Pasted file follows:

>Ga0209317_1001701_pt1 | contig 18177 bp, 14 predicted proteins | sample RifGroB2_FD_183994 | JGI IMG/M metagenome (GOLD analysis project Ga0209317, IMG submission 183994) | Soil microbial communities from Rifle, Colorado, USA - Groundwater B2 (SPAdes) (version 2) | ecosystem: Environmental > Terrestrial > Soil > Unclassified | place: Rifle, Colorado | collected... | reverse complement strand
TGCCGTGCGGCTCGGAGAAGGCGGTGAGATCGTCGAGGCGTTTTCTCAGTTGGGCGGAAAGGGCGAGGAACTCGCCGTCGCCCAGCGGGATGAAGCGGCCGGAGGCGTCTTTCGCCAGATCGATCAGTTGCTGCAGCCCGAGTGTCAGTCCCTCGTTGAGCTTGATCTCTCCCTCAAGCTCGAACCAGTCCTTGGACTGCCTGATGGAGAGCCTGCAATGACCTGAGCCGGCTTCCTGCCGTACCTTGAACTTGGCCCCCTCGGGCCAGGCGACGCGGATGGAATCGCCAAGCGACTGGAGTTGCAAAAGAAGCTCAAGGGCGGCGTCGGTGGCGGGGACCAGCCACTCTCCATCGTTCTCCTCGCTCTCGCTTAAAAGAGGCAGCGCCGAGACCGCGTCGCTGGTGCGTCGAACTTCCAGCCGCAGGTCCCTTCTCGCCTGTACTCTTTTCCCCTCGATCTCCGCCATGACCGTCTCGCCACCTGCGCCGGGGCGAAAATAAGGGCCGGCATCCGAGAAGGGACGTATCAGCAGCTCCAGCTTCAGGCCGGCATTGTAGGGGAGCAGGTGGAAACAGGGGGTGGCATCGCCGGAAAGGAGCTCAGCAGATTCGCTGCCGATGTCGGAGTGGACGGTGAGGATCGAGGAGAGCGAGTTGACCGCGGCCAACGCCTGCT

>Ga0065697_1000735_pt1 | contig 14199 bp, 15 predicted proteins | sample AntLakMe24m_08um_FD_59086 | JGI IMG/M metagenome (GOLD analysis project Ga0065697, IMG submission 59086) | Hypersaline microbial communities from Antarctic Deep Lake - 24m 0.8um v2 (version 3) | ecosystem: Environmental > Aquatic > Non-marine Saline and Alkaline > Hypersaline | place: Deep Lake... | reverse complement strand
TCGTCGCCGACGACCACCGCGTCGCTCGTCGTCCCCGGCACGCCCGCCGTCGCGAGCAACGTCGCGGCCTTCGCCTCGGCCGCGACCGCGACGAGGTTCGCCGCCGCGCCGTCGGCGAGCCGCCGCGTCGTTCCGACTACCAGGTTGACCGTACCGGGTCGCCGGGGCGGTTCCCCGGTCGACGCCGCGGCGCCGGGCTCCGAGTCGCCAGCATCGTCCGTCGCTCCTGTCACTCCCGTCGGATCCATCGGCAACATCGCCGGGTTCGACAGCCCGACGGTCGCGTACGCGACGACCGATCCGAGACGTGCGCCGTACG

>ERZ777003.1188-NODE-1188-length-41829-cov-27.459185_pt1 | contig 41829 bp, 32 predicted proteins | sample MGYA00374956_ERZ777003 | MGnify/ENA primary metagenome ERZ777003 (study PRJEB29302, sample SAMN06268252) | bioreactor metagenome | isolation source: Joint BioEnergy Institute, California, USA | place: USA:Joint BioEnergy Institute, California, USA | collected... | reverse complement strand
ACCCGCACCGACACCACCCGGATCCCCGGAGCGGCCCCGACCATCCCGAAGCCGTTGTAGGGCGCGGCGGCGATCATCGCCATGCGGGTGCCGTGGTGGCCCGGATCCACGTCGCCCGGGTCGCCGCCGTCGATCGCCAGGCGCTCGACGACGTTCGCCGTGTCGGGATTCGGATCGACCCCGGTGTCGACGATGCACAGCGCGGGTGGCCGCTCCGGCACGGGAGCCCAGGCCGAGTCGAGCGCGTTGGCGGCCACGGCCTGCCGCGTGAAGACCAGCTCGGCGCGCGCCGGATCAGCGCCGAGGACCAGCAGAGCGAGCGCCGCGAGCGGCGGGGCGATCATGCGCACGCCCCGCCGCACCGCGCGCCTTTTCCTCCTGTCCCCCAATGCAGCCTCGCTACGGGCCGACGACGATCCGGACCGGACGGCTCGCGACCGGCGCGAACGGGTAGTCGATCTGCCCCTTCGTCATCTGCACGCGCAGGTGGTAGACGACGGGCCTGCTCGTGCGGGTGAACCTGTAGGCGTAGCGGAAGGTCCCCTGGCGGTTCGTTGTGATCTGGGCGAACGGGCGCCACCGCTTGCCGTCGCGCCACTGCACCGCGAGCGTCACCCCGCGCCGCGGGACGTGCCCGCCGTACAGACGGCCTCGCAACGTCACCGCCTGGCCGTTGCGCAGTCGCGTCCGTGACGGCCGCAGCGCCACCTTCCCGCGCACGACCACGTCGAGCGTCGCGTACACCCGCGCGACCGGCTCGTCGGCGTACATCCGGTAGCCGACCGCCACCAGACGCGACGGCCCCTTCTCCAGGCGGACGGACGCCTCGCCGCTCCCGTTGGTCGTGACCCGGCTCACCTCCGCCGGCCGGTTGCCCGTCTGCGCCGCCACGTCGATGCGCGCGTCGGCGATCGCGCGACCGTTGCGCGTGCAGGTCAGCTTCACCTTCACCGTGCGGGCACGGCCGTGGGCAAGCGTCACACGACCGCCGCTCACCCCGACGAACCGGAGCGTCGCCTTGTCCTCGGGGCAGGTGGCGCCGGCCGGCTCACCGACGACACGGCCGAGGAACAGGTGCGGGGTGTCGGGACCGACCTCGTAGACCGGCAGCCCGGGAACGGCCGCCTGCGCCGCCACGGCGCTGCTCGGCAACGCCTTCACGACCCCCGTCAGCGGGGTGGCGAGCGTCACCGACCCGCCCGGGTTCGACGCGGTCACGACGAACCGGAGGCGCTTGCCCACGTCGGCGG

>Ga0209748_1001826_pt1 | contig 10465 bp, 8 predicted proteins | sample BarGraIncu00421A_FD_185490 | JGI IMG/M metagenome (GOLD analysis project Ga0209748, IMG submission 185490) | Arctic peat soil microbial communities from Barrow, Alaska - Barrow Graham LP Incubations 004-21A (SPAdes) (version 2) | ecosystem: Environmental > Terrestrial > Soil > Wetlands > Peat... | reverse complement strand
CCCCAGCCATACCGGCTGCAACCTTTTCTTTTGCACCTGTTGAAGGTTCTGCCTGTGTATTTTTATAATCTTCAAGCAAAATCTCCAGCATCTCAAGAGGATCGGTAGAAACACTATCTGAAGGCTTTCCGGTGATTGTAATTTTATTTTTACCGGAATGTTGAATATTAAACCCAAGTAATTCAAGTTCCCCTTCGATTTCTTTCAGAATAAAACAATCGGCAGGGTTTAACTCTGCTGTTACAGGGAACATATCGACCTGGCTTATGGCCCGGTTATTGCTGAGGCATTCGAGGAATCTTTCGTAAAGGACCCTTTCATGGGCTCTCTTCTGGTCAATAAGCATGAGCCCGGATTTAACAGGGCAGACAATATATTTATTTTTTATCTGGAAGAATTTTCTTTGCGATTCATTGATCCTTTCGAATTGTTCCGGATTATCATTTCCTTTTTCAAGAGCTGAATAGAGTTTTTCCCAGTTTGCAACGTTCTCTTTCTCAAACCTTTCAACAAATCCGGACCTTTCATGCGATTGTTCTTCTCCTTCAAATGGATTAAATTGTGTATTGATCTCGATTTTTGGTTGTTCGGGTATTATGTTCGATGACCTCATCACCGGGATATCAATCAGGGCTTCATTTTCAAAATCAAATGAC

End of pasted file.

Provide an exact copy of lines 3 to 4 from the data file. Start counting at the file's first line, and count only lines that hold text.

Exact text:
>Ga0065697_1000735_pt1 | contig 14199 bp, 15 predicted proteins | sample AntLakMe24m_08um_FD_59086 | JGI IMG/M metagenome (GOLD analysis project Ga0065697, IMG submission 59086) | Hypersaline microbial communities from Antarctic Deep Lake - 24m 0.8um v2 (version 3) | ecosystem: Environmental > Aquatic > Non-marine Saline and Alkaline > Hypersaline | place: Deep Lake... | reverse complement strand
TCGTCGCCGACGACCACCGCGTCGCTCGTCGTCCCCGGCACGCCCGCCGTCGCGAGCAACGTCGCGGCCTTCGCCTCGGCCGCGACCGCGACGAGGTTCGCCGCCGCGCCGTCGGCGAGCCGCCGCGTCGTTCCGACTACCAGGTTGACCGTACCGGGTCGCCGGGGCGGTTCCCCGGTCGACGCCGCGGCGCCGGGCTCCGAGTCGCCAGCATCGTCCGTCGCTCCTGTCACTCCCGTCGGATCCATCGGCAACATCGCCGGGTTCGACAGCCCGACGGTCGCGTACGCGACGACCGATCCGAGACGTGCGCCGTACG